Invite the world into your classroom
A workshop at the University of Victoria helps professors think about how to internationalize their course curriculum, whether it be torts, fine art or household economics
Internationalization is a hot topic on Canadian campuses these days. Nearly every university in the country has named this a priority in its strategic plan. But for all the talk in high places, most teachers remain uncertain about what the term means and how it relates to what goes on their classrooms.
"Most faculty don't know what internationalization is," declares Sheryl Bond, who co-wrote a 2003 report for the Canadian Bureau for International Education about the role of faculty in internationalizing the undergraduate curriculum (http://www.cbie.ca/news/index_e.cfm?folder=releases&page=rel_2003-05-20_e). "The word," she says, "doesn't convey anything clear to anybody."
Hazy terminology isn't the only impediment discovered by Dr. Bond, a professor of educational leadership at Queen's University. She and her co-authors, Jun Qian and Jinyan Huang (both doctoral students at Queen's), also found that Canadian instructors who attempt to internationalize their courses generally aren't supported or recognized by their universities and colleges.
"Where you do have people engaging meaningfully with the concept, they're working totally alone," says Dr. Bond. "They're scattered across the disciplines and tend to be very few in number and they're not coordinated in any way, so they can't collaborate as you would normally do in an emerging field." As a result, "their efforts sometimes fall by the wayside as time and money get tight, or [the instructors] just wear out."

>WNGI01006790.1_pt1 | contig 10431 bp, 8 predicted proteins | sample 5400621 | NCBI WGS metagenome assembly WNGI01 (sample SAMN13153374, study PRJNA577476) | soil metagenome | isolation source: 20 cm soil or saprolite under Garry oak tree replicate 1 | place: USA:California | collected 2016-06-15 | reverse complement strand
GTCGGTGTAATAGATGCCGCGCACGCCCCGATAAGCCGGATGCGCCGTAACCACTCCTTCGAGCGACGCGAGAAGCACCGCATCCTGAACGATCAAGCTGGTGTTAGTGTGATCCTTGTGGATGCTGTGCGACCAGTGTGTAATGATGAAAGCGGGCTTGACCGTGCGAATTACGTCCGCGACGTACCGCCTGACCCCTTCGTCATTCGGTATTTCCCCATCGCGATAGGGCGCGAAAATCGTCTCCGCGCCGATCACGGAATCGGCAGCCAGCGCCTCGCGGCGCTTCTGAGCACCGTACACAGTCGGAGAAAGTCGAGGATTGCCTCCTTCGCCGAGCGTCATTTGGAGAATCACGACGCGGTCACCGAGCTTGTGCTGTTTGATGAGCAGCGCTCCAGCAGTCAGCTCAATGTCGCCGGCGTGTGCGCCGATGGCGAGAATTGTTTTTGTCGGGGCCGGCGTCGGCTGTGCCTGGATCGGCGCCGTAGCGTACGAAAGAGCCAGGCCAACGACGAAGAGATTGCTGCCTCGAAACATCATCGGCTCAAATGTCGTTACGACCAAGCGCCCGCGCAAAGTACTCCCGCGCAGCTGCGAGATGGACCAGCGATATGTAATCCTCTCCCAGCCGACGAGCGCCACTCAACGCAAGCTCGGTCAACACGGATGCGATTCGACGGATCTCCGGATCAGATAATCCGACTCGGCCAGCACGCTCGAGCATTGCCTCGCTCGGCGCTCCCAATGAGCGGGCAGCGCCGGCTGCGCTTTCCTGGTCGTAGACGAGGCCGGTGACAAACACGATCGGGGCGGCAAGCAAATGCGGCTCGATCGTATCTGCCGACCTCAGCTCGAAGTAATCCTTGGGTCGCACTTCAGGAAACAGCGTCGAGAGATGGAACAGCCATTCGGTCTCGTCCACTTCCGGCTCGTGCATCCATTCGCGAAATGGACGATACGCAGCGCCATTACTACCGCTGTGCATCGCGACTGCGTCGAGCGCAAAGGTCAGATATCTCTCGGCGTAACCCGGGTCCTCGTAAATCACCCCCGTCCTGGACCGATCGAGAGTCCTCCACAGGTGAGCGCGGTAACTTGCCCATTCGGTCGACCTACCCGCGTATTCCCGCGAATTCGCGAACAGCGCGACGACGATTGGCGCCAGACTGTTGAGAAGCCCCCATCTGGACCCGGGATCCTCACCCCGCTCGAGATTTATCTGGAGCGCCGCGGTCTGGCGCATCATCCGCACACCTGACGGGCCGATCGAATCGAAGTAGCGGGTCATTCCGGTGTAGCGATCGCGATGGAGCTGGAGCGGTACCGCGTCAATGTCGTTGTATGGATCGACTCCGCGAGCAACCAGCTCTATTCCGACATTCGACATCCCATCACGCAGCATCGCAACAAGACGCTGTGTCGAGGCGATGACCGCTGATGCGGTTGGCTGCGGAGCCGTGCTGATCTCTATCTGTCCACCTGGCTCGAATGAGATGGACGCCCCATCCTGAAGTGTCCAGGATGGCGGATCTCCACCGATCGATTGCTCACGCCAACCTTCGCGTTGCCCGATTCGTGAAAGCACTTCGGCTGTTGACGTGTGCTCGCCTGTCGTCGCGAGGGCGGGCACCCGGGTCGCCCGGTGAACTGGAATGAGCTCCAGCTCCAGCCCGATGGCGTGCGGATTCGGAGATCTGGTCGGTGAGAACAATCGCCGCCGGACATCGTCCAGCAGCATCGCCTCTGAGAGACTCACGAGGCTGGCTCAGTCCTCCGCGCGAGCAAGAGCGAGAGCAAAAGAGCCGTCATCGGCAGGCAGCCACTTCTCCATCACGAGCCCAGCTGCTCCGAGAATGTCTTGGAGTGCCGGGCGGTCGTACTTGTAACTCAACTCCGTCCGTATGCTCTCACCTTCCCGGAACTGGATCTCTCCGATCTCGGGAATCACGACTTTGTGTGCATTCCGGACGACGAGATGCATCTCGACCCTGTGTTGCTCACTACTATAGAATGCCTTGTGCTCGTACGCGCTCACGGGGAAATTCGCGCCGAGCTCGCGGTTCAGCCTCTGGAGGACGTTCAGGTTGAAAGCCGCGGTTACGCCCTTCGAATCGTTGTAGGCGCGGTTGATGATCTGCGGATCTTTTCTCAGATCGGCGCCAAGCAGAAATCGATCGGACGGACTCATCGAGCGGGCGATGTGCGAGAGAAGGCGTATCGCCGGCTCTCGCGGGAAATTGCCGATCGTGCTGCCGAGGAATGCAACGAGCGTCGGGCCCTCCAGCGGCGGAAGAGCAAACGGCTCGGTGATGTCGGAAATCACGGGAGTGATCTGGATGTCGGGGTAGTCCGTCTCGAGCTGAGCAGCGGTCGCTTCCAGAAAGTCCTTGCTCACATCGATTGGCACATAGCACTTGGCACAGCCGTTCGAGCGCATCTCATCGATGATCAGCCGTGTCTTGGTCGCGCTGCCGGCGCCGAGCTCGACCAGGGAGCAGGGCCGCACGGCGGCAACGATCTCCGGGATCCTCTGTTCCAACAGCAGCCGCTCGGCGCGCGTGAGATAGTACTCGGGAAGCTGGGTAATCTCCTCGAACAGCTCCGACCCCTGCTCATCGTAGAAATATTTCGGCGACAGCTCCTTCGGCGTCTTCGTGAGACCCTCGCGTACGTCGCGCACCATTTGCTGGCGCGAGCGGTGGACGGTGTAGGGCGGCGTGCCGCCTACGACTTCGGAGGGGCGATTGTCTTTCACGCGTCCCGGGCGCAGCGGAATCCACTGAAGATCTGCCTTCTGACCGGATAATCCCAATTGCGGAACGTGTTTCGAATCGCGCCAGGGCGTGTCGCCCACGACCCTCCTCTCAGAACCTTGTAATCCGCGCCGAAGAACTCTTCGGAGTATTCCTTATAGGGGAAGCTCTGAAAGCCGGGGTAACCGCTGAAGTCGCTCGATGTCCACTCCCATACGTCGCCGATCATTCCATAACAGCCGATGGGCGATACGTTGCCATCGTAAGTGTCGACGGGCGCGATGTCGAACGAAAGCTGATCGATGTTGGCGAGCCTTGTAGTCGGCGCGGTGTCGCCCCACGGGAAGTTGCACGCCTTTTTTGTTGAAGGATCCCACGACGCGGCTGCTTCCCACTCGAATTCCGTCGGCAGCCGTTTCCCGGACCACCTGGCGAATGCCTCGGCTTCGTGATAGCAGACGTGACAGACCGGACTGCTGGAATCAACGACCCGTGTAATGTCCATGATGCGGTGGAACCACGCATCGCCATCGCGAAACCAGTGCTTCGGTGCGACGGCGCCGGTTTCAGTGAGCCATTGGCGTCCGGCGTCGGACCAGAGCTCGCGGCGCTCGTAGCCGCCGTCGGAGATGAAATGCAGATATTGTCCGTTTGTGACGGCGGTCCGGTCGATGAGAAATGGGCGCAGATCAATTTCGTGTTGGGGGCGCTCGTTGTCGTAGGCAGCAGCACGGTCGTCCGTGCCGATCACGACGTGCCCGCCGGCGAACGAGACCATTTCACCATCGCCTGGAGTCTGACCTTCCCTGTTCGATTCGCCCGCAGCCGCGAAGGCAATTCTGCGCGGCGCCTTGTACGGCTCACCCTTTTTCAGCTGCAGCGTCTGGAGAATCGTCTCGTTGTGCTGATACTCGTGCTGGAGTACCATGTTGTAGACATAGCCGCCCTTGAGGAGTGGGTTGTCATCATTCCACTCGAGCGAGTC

Fortunately, says Dr. Bond, a small but growing number of Canadian universities are changing, by embracing a new culture of learning with an international dimension. Among the leaders she points to is the University of Victoria, which has developed an innovative workshop to help faculty understand internationalization and apply it to their own courses.
UVic's five-day Course (Re)design for Internationalization Workshop aims to help faculty change the curriculum of one of their courses by integrating an international, intercultural or global dimension into the content, perspectives and delivery of the course.